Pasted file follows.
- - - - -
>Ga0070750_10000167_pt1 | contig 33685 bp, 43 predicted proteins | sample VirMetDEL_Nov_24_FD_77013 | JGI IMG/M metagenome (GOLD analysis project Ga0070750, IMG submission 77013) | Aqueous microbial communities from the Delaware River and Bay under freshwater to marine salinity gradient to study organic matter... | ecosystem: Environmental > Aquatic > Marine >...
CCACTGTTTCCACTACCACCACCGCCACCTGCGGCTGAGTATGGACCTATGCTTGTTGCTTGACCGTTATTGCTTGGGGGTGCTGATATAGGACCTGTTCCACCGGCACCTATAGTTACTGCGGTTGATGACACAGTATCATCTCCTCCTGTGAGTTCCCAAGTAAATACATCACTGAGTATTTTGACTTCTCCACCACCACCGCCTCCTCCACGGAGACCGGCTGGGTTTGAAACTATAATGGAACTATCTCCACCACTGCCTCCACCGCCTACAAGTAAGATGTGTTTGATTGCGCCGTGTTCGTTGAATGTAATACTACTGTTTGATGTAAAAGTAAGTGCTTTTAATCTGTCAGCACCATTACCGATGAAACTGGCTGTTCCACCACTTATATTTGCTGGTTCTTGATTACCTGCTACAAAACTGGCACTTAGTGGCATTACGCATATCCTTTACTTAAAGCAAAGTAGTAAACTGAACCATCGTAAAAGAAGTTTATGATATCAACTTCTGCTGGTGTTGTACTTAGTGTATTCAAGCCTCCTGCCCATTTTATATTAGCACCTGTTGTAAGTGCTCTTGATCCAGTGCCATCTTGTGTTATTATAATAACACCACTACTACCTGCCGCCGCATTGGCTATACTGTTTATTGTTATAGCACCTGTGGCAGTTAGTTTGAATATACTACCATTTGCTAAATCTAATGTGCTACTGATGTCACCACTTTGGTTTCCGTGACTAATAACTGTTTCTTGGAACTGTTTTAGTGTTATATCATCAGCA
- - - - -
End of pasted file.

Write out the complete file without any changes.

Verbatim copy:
>Ga0070750_10000167_pt1 | contig 33685 bp, 43 predicted proteins | sample VirMetDEL_Nov_24_FD_77013 | JGI IMG/M metagenome (GOLD analysis project Ga0070750, IMG submission 77013) | Aqueous microbial communities from the Delaware River and Bay under freshwater to marine salinity gradient to study organic matter... | ecosystem: Environmental > Aquatic > Marine >...
CCACTGTTTCCACTACCACCACCGCCACCTGCGGCTGAGTATGGACCTATGCTTGTTGCTTGACCGTTATTGCTTGGGGGTGCTGATATAGGACCTGTTCCACCGGCACCTATAGTTACTGCGGTTGATGACACAGTATCATCTCCTCCTGTGAGTTCCCAAGTAAATACATCACTGAGTATTTTGACTTCTCCACCACCACCGCCTCCTCCACGGAGACCGGCTGGGTTTGAAACTATAATGGAACTATCTCCACCACTGCCTCCACCGCCTACAAGTAAGATGTGTTTGATTGCGCCGTGTTCGTTGAATGTAATACTACTGTTTGATGTAAAAGTAAGTGCTTTTAATCTGTCAGCACCATTACCGATGAAACTGGCTGTTCCACCACTTATATTTGCTGGTTCTTGATTACCTGCTACAAAACTGGCACTTAGTGGCATTACGCATATCCTTTACTTAAAGCAAAGTAGTAAACTGAACCATCGTAAAAGAAGTTTATGATATCAACTTCTGCTGGTGTTGTACTTAGTGTATTCAAGCCTCCTGCCCATTTTATATTAGCACCTGTTGTAAGTGCTCTTGATCCAGTGCCATCTTGTGTTATTATAATAACACCACTACTACCTGCCGCCGCATTGGCTATACTGTTTATTGTTATAGCACCTGTGGCAGTTAGTTTGAATATACTACCATTTGCTAAATCTAATGTGCTACTGATGTCACCACTTTGGTTTCCGTGACTAATAACTGTTTCTTGGAACTGTTTTAGTGTTATATCATCAGCA